U. Hawaii Law School alums - comes this devastating news from Dean Avi Soifer:
Dear Members of the William S. Richardson School of Law Community;I have the awful task of informing you that Professor Jon Van Dyke passed away earlier today while at a conference in Australia.I am personally so very sorry to have to give you this news.Jon was admired, loved, and vitally important throughout a remarkable number of different circles of people stretching far beyond our Law School, but we were particularly and truly blessed to have the direct benefit of his many years of inspirational teaching and scholarship, remarkable public service, and deep and abiding friendship.There is and will be no other like him.Jon apparently died in his sleep and we are awaiting further details about memorial arrangements.
Tomorrow we will gather for an All School Memorial during what would have been his Constitutional Law 1 class, beginning at 1:30pm in Classroom 2, and there will be another Evening Memorial beginning at 5:30 pm, also in Classroom 2, when his evening Constitutional Law 1 class would have been held.
Throughout the day, members of the community are invited to come to the Moot Courtroom to share memories, to mourn, and to comfort one another.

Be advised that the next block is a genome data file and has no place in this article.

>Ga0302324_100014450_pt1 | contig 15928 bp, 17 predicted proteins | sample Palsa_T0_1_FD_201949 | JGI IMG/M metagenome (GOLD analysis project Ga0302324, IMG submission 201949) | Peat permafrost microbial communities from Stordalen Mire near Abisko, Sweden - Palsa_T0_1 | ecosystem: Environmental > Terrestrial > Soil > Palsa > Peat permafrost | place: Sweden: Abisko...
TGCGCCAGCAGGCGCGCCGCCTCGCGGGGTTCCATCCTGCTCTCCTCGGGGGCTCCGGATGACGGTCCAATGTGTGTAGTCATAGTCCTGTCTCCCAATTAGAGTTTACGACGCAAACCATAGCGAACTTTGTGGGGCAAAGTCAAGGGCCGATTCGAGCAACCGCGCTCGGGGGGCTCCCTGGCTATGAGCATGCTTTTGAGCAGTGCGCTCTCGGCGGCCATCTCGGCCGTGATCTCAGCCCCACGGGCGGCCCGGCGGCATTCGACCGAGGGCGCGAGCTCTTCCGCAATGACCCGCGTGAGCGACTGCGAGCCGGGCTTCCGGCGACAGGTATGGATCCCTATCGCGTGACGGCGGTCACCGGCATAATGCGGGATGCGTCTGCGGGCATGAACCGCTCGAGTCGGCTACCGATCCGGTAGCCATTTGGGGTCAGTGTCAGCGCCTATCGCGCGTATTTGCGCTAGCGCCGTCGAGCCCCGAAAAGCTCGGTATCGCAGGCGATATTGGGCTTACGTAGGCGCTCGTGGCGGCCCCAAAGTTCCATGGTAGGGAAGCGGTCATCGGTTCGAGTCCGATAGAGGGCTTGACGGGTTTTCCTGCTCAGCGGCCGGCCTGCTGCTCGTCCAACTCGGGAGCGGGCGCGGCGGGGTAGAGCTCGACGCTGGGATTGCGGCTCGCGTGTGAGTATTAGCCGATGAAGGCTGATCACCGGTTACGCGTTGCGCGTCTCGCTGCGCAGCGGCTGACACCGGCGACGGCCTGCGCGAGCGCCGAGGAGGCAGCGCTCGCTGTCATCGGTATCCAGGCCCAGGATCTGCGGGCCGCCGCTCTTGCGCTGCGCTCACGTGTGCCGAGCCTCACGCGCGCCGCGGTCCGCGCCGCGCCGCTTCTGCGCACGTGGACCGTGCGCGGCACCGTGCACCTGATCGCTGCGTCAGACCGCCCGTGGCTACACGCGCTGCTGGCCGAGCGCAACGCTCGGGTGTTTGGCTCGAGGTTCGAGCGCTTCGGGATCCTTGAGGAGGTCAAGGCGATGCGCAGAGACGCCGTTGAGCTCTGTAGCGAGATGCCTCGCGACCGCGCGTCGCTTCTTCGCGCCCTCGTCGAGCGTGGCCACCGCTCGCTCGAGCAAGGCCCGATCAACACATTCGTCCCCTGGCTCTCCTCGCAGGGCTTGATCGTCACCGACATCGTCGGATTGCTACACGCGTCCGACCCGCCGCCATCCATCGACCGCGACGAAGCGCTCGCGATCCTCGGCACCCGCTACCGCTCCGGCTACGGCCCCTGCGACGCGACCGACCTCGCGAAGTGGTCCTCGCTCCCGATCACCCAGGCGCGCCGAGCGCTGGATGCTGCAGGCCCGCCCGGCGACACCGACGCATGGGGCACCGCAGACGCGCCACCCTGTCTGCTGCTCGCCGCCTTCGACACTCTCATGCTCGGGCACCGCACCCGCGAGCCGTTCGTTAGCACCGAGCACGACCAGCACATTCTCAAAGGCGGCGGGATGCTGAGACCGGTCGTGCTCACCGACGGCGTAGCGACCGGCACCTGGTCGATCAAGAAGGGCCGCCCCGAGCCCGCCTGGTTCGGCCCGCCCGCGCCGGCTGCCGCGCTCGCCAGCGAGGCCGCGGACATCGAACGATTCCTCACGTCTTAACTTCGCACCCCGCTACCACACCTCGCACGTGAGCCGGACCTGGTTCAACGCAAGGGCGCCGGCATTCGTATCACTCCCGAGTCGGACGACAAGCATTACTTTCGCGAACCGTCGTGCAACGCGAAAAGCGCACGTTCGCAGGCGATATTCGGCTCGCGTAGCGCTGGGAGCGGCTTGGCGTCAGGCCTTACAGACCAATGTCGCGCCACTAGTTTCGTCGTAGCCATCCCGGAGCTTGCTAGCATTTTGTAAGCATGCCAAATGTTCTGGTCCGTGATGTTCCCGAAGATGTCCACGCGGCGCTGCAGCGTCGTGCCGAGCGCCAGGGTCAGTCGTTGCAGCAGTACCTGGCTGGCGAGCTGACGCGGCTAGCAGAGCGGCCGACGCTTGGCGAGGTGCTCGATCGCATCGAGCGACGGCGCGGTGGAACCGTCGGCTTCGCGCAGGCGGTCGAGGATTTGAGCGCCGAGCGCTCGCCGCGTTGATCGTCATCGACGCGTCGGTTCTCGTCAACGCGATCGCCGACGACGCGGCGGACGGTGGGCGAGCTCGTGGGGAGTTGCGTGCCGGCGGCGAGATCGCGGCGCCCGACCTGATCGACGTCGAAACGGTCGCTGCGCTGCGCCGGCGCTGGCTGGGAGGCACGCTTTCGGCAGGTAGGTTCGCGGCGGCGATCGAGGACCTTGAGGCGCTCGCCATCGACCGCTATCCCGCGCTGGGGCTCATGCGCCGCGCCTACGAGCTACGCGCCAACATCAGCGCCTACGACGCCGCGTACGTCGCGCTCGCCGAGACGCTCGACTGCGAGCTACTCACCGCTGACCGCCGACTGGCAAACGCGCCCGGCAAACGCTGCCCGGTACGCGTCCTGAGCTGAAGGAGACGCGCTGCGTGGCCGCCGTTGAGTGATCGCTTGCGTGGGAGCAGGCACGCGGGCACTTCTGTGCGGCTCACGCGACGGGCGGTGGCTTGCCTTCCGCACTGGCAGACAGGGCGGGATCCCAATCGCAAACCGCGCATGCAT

Our thoughts and prayers are with his wife, Sherry Broder, and with their children and family.
A book for condolences will be available.
Any students who feel that they cannot attend other classes or meet other obligations will be excused. We are in the process of arranging counseling and making appropriate adjustments for his classes and for Law School exams.
Like so many others, I find it virtually impossible to think about the Law School and our community without picturing Jon working away and bringing his extraordinary array of different skills to bear on all kinds of genuinely important projects and commitments.
Jon Van Dyke will certainly not be forgotten, but he will be hugely missed.
More here from the Star-Advertiser.
Professor Van Dyke ("JVD" as we knew him) taught at least three generations of Hawaii's lawyers Constitutional Law and International Law, me included. Ask practically any alum of U.H. Law from whom they learned Con Law, and their answer would be JVD. I use the tools he taught me every day in practice. He was also an expert in the Law of the Sea. He was a committed advocate for native Hawaiian rights. We had some differences there, but we never lost our respect, or ability to talk to each other and share ideas. Recently, he made a presentation to our firm's lawyers about his work for the Office of Hawaiian Affairs and his efforts for sovereignty. We had no clue this would be his last visit.
Those of us who consider JVD a teacher, a mentor, and a colleague are not prepared to lose him so soon, and so suddenly.